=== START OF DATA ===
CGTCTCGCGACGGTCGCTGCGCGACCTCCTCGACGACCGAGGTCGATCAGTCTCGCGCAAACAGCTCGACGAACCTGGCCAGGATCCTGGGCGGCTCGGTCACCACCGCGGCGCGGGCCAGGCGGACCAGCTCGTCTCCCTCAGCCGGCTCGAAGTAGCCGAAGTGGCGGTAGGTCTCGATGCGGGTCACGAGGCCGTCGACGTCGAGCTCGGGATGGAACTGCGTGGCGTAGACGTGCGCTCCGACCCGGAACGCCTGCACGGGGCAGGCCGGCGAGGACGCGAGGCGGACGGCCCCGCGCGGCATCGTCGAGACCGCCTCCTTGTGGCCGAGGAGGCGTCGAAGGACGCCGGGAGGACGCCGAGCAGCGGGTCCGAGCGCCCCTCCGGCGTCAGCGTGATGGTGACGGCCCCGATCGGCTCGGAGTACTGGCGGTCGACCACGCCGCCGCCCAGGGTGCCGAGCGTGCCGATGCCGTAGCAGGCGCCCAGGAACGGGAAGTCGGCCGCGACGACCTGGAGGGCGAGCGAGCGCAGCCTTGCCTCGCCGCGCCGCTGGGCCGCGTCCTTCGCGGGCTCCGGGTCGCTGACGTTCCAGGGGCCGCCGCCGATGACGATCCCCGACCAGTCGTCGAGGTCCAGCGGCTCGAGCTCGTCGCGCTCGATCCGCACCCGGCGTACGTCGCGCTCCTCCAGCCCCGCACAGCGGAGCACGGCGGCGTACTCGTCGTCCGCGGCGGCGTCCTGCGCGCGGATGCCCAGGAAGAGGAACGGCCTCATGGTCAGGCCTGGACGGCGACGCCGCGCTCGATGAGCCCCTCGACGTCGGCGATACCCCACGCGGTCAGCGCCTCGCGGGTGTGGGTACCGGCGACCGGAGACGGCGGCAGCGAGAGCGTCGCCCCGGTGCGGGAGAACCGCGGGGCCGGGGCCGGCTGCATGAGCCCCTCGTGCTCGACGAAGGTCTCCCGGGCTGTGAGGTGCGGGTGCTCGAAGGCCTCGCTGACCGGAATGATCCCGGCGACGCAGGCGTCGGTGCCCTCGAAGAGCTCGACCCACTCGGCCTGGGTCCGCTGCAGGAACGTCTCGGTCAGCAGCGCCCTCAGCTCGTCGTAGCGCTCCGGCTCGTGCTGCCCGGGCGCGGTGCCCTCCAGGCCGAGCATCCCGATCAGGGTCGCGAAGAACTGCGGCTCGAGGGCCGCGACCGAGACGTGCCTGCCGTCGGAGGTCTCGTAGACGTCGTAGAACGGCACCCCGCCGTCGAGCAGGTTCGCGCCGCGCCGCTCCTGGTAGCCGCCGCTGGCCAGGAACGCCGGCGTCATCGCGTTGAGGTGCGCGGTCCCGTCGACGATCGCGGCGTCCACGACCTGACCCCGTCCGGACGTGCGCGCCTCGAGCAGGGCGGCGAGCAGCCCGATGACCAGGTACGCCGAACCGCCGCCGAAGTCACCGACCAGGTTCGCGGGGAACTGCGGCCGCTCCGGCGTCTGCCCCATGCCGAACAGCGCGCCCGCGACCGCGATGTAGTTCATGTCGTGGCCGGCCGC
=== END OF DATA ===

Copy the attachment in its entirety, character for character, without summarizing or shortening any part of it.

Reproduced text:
CGTCTCGCGACGGTCGCTGCGCGACCTCCTCGACGACCGAGGTCGATCAGTCTCGCGCAAACAGCTCGACGAACCTGGCCAGGATCCTGGGCGGCTCGGTCACCACCGCGGCGCGGGCCAGGCGGACCAGCTCGTCTCCCTCAGCCGGCTCGAAGTAGCCGAAGTGGCGGTAGGTCTCGATGCGGGTCACGAGGCCGTCGACGTCGAGCTCGGGATGGAACTGCGTGGCGTAGACGTGCGCTCCGACCCGGAACGCCTGCACGGGGCAGGCCGGCGAGGACGCGAGGCGGACGGCCCCGCGCGGCATCGTCGAGACCGCCTCCTTGTGGCCGAGGAGGCGTCGAAGGACGCCGGGAGGACGCCGAGCAGCGGGTCCGAGCGCCCCTCCGGCGTCAGCGTGATGGTGACGGCCCCGATCGGCTCGGAGTACTGGCGGTCGACCACGCCGCCGCCCAGGGTGCCGAGCGTGCCGATGCCGTAGCAGGCGCCCAGGAACGGGAAGTCGGCCGCGACGACCTGGAGGGCGAGCGAGCGCAGCCTTGCCTCGCCGCGCCGCTGGGCCGCGTCCTTCGCGGGCTCCGGGTCGCTGACGTTCCAGGGGCCGCCGCCGATGACGATCCCCGACCAGTCGTCGAGGTCCAGCGGCTCGAGCTCGTCGCGCTCGATCCGCACCCGGCGTACGTCGCGCTCCTCCAGCCCCGCACAGCGGAGCACGGCGGCGTACTCGTCGTCCGCGGCGGCGTCCTGCGCGCGGATGCCCAGGAAGAGGAACGGCCTCATGGTCAGGCCTGGACGGCGACGCCGCGCTCGATGAGCCCCTCGACGTCGGCGATACCCCACGCGGTCAGCGCCTCGCGGGTGTGGGTACCGGCGACCGGAGACGGCGGCAGCGAGAGCGTCGCCCCGGTGCGGGAGAACCGCGGGGCCGGGGCCGGCTGCATGAGCCCCTCGTGCTCGACGAAGGTCTCCCGGGCTGTGAGGTGCGGGTGCTCGAAGGCCTCGCTGACCGGAATGATCCCGGCGACGCAGGCGTCGGTGCCCTCGAAGAGCTCGACCCACTCGGCCTGGGTCCGCTGCAGGAACGTCTCGGTCAGCAGCGCCCTCAGCTCGTCGTAGCGCTCCGGCTCGTGCTGCCCGGGCGCGGTGCCCTCCAGGCCGAGCATCCCGATCAGGGTCGCGAAGAACTGCGGCTCGAGGGCCGCGACCGAGACGTGCCTGCCGTCGGAGGTCTCGTAGACGTCGTAGAACGGCACCCCGCCGTCGAGCAGGTTCGCGCCGCGCCGCTCCTGGTAGCCGCCGCTGGCCAGGAACGCCGGCGTCATCGCGTTGAGGTGCGCGGTCCCGTCGACGATCGCGGCGTCCACGACCTGACCCCGTCCGGACGTGCGCGCCTCGAGCAGGGCGGCGAGCAGCCCGATGACCAGGTACGCCGAACCGCCGCCGAAGTCACCGACCAGGTTCGCGGGGAACTGCGGCCGCTCCGGCGTCTGCCCCATGCCGAACAGCGCGCCCGCGACCGCGATGTAGTTCATGTCGTGGCCGGCCGC